First #ChibokGirl Rescued

I woke up to the great news that one of our #ChibokGirls was rescued.  

The news first came to me from Prof. Hauwa Biu, who is a stalwart in the movement. 

BBC also reported it: Chibok girls: 'First kidnapped girl found' in Nigeria 

So did Bukky Shonibare, who has been a key member of the Abuja BringBackOurGirls family.  

I am glad that Nigerian news sources are reporting this story. They include: Channels TV, Sahara Reporters, and Nigeria's Guardian. The UK's Telegraph also reported the story. I had initially posted, but removed the links to these stories from this blog because they have photos of our #ChibokGirls. My rationale: It is important to consider first of all, the complexity of the psychological condition of a person that has been subjected to this kind of extreme trauma, brutalization and sexual battery for more than two years.  Privacy is key. So is the building of a trusting relationship between victim and the therapeutic team. We don't have any structure for this in Nigeria.  This is most unfortunate.  Our long term goal is to develop a comprehensive, culturally appropriate framework that not only deals with the psychological and physical trauma suffered by our Chibok girls but by all victims of trauma in Nigeria.  For the time being, it's important to recognize that these young women will be suffering from Post Traumatic Stress Disorder (PTSD), and maybe other serious psychological conditions, and may not be in a position to make decisions on what they want to do or not, even as they are paraded throughout the media and are asked to speak about their trauma in a way that exposes all their private life to a curious but unsympathetic public that is just interested in the sensational event of the moment.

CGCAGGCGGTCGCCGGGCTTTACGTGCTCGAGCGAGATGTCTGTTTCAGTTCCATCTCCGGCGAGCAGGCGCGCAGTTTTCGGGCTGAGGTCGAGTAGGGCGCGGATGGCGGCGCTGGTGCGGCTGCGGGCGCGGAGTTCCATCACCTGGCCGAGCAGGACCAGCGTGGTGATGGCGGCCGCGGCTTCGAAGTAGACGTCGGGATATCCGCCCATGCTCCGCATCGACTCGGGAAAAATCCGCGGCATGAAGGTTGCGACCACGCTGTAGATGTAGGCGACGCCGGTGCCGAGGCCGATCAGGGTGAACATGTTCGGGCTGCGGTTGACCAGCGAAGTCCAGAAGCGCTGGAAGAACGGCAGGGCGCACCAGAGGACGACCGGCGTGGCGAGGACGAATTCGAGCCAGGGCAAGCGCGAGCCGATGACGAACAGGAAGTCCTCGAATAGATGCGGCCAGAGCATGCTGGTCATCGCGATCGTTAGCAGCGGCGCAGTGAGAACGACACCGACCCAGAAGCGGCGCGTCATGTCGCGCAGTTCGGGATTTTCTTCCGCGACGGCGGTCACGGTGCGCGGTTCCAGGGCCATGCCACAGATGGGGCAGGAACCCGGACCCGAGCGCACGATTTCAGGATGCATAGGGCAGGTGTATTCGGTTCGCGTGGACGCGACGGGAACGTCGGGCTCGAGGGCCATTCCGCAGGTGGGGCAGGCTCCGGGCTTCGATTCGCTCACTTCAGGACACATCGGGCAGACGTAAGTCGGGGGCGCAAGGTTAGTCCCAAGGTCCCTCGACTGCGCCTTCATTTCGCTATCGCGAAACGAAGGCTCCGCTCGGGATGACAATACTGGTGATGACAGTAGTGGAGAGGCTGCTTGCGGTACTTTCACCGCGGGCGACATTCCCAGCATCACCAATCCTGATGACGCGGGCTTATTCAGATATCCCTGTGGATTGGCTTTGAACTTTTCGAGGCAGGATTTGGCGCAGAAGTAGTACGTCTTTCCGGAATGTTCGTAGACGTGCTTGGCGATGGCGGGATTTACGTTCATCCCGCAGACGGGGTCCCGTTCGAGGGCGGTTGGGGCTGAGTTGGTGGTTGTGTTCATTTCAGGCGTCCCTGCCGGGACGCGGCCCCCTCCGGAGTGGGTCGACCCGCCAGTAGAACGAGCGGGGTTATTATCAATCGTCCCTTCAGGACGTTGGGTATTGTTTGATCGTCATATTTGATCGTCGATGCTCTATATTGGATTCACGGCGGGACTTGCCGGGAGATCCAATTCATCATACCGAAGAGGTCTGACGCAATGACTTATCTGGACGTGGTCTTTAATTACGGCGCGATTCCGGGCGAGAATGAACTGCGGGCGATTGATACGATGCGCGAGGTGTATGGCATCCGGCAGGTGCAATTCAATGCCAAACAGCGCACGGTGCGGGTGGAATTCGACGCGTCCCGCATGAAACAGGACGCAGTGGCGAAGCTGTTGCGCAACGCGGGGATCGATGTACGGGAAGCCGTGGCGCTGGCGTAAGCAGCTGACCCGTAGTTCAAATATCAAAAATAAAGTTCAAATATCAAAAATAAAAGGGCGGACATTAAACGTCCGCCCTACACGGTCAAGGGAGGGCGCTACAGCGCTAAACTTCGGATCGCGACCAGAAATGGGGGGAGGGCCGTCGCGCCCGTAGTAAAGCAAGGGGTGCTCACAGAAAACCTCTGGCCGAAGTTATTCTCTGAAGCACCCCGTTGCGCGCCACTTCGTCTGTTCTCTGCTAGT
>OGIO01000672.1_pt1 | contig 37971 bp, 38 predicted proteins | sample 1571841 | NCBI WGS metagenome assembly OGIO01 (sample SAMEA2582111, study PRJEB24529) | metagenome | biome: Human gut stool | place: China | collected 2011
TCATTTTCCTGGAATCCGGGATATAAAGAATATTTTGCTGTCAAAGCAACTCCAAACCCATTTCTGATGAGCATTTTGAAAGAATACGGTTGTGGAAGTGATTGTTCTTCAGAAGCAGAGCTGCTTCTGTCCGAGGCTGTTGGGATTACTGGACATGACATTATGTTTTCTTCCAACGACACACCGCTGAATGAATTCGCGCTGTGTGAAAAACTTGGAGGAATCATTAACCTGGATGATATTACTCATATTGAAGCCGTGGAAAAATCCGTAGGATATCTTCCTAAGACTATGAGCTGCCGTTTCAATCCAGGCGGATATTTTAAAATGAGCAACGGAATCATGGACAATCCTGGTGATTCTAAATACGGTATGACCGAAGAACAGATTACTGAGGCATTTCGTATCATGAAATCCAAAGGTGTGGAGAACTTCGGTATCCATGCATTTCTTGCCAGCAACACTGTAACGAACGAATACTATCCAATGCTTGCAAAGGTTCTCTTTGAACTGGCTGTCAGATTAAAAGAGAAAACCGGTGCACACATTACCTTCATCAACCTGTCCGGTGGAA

Sadly, these reports include the alleged death of six (6) of our #ChibokGirls already.  This makes me very sad, and I hope and pray that there are no more deaths before all our #ChibokGirls are rescued.

Although it's unfortunate that this poor child who has just been rescued has become a mother under the horrible circumstances of being a Boko Haram captive, this rescue is great news for me because although I'm angry that Nigeria allowed these poor girls to languish in captivity for so long, these are human beings and each of them is valuable and deserving of our celebration of their rescue from the homicidal psychopaths that have held them in captivity. 

Hoping that all others are rescued and accepted by their families, communities and Nigerians, and that they are given the psychosocial support to resume normal lives. 

Many people have asked me "what is this psychosocial support about?"  My paper on the trauma of captivity and agony of return deals with an aspect of it.  It will be published soon by the Social Science Research Council's African Peacebuilding Network.  

Have a wonderful day!


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